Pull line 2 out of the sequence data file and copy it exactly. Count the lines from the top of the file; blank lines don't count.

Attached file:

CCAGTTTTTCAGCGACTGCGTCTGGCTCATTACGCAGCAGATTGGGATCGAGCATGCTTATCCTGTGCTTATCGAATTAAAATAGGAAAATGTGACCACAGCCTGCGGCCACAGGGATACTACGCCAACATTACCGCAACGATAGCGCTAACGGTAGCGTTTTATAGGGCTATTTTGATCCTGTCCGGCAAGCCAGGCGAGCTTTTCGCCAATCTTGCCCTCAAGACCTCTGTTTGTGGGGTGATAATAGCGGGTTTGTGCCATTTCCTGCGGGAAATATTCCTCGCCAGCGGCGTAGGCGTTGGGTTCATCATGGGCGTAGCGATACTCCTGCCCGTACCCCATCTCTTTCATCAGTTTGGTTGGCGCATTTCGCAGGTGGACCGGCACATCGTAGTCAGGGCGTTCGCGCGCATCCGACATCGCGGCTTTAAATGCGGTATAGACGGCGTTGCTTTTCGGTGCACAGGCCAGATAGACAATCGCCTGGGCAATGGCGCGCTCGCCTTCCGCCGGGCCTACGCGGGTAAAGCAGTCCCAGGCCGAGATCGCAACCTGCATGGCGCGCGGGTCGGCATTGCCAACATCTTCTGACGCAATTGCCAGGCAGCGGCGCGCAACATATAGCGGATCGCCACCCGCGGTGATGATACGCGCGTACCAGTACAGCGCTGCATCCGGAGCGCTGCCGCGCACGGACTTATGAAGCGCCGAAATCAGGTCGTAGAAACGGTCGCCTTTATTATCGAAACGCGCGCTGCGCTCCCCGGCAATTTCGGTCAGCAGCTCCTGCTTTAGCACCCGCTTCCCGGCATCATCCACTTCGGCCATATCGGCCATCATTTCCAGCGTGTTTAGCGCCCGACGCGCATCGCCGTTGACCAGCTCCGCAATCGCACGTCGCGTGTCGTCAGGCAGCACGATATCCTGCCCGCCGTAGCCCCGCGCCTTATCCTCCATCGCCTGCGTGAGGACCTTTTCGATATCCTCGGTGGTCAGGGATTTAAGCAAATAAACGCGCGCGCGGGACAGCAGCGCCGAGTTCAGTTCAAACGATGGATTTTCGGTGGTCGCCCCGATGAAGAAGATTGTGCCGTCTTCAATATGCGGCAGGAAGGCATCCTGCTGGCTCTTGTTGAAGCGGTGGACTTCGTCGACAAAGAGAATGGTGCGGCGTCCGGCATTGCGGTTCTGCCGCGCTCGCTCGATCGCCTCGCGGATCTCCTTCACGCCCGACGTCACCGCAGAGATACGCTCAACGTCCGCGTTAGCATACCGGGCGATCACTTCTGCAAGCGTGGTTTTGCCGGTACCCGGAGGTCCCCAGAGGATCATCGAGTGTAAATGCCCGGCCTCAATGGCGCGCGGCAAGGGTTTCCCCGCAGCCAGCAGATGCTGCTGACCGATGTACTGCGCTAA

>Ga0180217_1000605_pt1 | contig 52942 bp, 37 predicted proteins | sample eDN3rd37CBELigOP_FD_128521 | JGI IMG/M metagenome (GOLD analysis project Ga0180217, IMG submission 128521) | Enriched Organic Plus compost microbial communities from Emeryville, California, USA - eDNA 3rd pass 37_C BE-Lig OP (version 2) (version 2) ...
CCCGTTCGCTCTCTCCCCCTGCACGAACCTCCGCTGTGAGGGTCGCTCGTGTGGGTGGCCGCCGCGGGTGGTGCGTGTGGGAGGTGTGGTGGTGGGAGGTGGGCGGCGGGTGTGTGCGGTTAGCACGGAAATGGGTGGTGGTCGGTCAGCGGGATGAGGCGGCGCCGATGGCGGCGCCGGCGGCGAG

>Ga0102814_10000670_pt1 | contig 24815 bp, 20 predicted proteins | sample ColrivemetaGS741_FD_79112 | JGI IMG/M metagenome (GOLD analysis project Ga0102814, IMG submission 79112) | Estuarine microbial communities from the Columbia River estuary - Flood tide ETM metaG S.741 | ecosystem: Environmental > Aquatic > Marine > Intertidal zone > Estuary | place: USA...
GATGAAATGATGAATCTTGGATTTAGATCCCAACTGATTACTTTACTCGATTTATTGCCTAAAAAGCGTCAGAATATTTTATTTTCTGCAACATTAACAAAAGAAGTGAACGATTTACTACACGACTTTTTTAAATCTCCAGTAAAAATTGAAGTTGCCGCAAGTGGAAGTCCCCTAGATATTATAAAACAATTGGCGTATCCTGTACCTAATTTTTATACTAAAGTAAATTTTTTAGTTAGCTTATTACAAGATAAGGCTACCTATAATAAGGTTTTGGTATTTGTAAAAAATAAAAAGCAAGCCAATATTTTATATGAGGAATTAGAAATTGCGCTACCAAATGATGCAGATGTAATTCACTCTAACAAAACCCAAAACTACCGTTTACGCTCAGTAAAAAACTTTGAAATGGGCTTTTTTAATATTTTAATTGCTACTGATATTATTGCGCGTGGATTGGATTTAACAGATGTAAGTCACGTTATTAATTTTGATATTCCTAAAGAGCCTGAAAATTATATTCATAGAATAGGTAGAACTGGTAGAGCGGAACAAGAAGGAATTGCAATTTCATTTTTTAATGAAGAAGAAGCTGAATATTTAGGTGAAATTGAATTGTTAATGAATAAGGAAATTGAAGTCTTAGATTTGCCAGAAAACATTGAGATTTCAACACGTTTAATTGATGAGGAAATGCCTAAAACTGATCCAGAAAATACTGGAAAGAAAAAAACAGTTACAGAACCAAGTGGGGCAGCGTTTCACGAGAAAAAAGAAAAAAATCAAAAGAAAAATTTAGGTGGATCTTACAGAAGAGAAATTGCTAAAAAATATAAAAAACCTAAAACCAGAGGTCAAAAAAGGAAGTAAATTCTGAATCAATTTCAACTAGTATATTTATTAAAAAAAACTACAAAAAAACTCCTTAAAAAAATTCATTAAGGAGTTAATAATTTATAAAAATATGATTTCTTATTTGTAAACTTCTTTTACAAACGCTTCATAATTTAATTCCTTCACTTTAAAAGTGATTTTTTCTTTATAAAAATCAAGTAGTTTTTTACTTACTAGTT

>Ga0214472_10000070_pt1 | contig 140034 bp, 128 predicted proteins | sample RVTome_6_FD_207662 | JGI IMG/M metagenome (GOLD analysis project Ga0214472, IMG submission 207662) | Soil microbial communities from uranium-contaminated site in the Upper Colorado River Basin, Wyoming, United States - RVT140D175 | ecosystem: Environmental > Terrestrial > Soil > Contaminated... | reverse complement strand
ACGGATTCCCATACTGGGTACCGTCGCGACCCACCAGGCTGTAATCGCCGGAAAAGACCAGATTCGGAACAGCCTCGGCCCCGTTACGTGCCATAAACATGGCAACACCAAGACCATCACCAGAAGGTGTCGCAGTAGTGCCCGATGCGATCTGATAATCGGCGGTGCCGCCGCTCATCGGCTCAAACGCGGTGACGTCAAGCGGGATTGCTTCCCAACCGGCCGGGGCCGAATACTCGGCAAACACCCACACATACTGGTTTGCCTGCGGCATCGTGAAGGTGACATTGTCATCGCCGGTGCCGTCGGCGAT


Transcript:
>Ga0180217_1000605_pt1 | contig 52942 bp, 37 predicted proteins | sample eDN3rd37CBELigOP_FD_128521 | JGI IMG/M metagenome (GOLD analysis project Ga0180217, IMG submission 128521) | Enriched Organic Plus compost microbial communities from Emeryville, California, USA - eDNA 3rd pass 37_C BE-Lig OP (version 2) (version 2) ...